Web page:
References of "Veterinary Microbiology"
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See detailFatal transmission of contagious caprine pleuropneumonia to an Arabian oryx (Oryx leucoryx)
Chaber, AL; Lignereux, L; Al Qassimi, M et al

in Veterinary Microbiology (in press)

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See detailFirst isolation and molecular characterization of foot-and-mouth disease virus in Benin
Gorna, K; Houndjè, E; Romey, A et al

in Veterinary Microbiology (2014)

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See detailCarriage and acquisition rates of Clostridium difficile in hospitalized horses, including molecular characterization, multilocus sequence typing and antimicrobial susceptibility of bacterial isolates
Rodriguez Diaz, Cristina ULg; Taminiau, Bernard ULg; Brévers, Bastien et al

in Veterinary Microbiology (2014)

lostridium difficile has been identified as a significant agent of diarrhoea and enterocolitis in both foals and adult horses. Hospitalization, antibiotic therapy or changes in diet may contribute to the ... [more ▼]

lostridium difficile has been identified as a significant agent of diarrhoea and enterocolitis in both foals and adult horses. Hospitalization, antibiotic therapy or changes in diet may contribute to the development of C. difficile infection. Horses admitted to a care unit are therefore at greater risk of being colonized. The aim of this study was to investigate the carriage of C. difficile in hospitalized horses and the possible influence of some risk factors in colonization. During a seven-month period, faecal samples and data relating the clinical history of horses admitted to a veterinary teaching hospital were collected. C. difficile isolates were characterized through toxin profiles, cytotoxicity activity, PCR-ribotyping, antimicrobial resistance and multilocus sequence typing (MLST). Ten isolates were obtained with a total of seven different PCR-ribotypes, including PCR-ribotype 014. Five of them were identified as toxinogenic. A high resistance to gentamicin, clindamycin and ceftiofur was found. MLST revealed four different sequencing types (ST), which included ST11, ST26, ST2 and ST15, and phylogenetic analysis showed that most of the isolates clustered in the same lineage. Clinical history suggests that horses frequently harbour toxigenic and non-toxigenic C. difficile and that in most cases they are colonized regardless of the reason for hospitalization; the development of diarrhoea is more unusual. [less ▲]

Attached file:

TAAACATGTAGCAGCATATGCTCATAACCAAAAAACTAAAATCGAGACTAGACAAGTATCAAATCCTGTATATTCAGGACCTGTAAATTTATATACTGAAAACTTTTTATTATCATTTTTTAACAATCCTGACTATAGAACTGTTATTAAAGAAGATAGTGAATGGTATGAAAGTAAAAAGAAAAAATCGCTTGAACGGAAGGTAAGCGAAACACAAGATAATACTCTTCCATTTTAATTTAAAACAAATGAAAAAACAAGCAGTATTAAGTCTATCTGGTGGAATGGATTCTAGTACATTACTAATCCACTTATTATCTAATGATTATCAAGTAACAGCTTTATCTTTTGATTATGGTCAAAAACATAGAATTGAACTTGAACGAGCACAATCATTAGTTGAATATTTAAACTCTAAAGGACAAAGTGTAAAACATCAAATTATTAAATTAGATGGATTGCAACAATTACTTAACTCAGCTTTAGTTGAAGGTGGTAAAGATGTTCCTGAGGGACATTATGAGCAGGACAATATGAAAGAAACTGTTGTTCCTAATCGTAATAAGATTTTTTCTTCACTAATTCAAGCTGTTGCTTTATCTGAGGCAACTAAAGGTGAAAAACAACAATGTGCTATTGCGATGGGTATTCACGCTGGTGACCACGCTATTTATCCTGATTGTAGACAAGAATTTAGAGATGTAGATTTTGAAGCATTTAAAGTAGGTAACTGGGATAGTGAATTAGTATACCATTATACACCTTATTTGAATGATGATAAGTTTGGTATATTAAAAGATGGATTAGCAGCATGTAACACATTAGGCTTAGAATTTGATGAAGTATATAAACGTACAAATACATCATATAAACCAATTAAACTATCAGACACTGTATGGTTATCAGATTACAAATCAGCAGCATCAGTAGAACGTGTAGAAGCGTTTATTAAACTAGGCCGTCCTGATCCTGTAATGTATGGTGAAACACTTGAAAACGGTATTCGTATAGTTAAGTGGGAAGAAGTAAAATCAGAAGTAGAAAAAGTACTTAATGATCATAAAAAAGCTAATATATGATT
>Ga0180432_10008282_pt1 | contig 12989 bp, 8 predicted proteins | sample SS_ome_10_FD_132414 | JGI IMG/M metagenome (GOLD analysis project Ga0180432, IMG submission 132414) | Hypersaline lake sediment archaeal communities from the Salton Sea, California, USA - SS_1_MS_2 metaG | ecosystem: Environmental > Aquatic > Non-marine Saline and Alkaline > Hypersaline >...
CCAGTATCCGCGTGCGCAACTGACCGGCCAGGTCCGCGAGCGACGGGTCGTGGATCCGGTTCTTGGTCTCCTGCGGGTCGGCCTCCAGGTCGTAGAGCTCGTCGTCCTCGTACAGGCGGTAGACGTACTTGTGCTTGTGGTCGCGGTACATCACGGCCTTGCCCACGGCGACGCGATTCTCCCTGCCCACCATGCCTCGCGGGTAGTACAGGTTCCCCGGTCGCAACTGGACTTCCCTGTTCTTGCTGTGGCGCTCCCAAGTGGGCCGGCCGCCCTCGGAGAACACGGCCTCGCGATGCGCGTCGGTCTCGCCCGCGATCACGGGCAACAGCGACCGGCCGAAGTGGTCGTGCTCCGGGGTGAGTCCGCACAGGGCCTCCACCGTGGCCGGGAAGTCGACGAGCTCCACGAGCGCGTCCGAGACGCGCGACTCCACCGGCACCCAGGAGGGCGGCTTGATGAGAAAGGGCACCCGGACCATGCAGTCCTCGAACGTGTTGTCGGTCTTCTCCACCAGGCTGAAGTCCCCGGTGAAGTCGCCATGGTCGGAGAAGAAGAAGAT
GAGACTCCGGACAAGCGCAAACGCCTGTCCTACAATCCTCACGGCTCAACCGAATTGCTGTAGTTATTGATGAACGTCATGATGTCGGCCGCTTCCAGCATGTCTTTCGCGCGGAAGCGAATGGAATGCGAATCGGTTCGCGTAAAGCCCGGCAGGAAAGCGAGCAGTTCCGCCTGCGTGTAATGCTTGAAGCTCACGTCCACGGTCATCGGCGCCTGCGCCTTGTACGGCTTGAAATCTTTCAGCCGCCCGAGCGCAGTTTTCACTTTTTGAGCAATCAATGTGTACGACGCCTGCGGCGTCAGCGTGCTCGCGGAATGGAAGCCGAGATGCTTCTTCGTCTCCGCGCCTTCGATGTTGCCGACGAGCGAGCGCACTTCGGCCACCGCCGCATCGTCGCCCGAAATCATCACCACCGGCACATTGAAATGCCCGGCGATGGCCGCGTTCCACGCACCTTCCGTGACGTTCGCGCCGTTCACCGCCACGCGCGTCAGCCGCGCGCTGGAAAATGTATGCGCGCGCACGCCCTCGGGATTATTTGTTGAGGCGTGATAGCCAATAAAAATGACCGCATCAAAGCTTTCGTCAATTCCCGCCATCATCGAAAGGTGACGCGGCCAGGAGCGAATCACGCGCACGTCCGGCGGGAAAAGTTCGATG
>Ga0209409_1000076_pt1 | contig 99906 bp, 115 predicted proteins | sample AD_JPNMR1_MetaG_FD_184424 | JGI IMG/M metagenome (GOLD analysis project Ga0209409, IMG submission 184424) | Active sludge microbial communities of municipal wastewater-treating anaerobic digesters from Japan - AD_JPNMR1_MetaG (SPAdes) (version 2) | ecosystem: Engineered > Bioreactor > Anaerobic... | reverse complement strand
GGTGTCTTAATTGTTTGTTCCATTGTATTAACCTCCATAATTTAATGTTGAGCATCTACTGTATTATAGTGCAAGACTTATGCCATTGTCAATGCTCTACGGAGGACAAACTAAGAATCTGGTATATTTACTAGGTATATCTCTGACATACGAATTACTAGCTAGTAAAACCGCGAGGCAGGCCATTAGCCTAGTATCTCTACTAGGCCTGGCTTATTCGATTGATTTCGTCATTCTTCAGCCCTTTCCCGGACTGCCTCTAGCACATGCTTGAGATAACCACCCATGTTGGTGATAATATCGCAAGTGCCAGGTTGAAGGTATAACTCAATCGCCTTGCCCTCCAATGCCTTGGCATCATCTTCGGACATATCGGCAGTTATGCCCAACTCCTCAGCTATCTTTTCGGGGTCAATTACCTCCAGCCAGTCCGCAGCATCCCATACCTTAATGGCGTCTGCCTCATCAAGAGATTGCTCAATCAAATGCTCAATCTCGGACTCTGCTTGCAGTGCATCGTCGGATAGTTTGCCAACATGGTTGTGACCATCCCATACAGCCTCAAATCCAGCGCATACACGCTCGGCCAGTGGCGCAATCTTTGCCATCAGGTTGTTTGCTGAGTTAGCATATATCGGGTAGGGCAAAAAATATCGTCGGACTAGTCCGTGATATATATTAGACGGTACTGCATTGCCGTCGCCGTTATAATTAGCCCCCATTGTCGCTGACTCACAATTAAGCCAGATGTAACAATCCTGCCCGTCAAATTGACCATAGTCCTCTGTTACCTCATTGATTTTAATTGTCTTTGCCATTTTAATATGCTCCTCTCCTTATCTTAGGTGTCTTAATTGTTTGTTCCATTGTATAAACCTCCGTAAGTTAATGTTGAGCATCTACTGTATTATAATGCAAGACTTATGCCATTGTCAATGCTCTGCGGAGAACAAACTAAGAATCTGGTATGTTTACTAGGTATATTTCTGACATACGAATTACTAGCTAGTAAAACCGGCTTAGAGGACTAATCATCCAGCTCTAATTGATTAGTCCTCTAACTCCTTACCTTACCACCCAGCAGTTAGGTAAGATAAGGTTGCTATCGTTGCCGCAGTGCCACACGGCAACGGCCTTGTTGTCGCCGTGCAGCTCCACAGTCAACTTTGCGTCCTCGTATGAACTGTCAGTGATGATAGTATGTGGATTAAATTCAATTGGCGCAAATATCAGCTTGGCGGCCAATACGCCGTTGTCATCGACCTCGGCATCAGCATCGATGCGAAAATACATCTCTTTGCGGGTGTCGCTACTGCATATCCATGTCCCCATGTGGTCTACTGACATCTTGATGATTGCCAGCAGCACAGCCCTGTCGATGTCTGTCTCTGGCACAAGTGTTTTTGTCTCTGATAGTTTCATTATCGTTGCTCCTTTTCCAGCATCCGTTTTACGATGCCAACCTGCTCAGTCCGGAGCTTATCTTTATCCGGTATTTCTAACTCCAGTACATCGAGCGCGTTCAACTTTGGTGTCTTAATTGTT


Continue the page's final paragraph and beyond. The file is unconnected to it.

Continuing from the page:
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See detailAssociations between properties linked with persistence in a collection of Staphylococcus aureus isolates from bovine mastitis
Bardiau, Marjorie ULg; Detilleux, Johann; Farnir, Frédéric et al

in Veterinary Microbiology (2013)

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See detailFeline polymorphonuclear neutrophils produce pro-inflammatory cytokines following exposure to Microsporum canis
Cambier, Ludivine ULg; Mathy, A; Baldo, A et al

in Veterinary Microbiology (2013), 162(2-4), 800-805

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See detailImportance of identification and typing of Brucellae from West African cattle: a review
Sanogo, M; Abatih, E; Thys, E et al

in Veterinary Microbiology (2013)

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See detailSubtilisin Sub3 is involved in adherence of Microsporum canis to human and animal epidermis
Bagut, ET; Baldo, A; Mathy, Anne ULg et al

in Veterinary Microbiology (2012), 160(3-4), 413-419

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See detailGenetic and splice variations of Bos taurus CD46 shift cell permissivity to BVDV, the bovine pestivirus.
Zezafoun, Hussein ULg; Decreux, Annabelle; Desmecht, Daniel ULg

in Veterinary Microbiology (2011), 152(3-4), 315-27

The pestivirus bovine viral diarrhea virus (BVDV) is known to bind to the CD46 molecule, which subsequently promotes entry of the virus. Mapping of the BVD-virion-binding site has shown that two peptides ... [more ▼]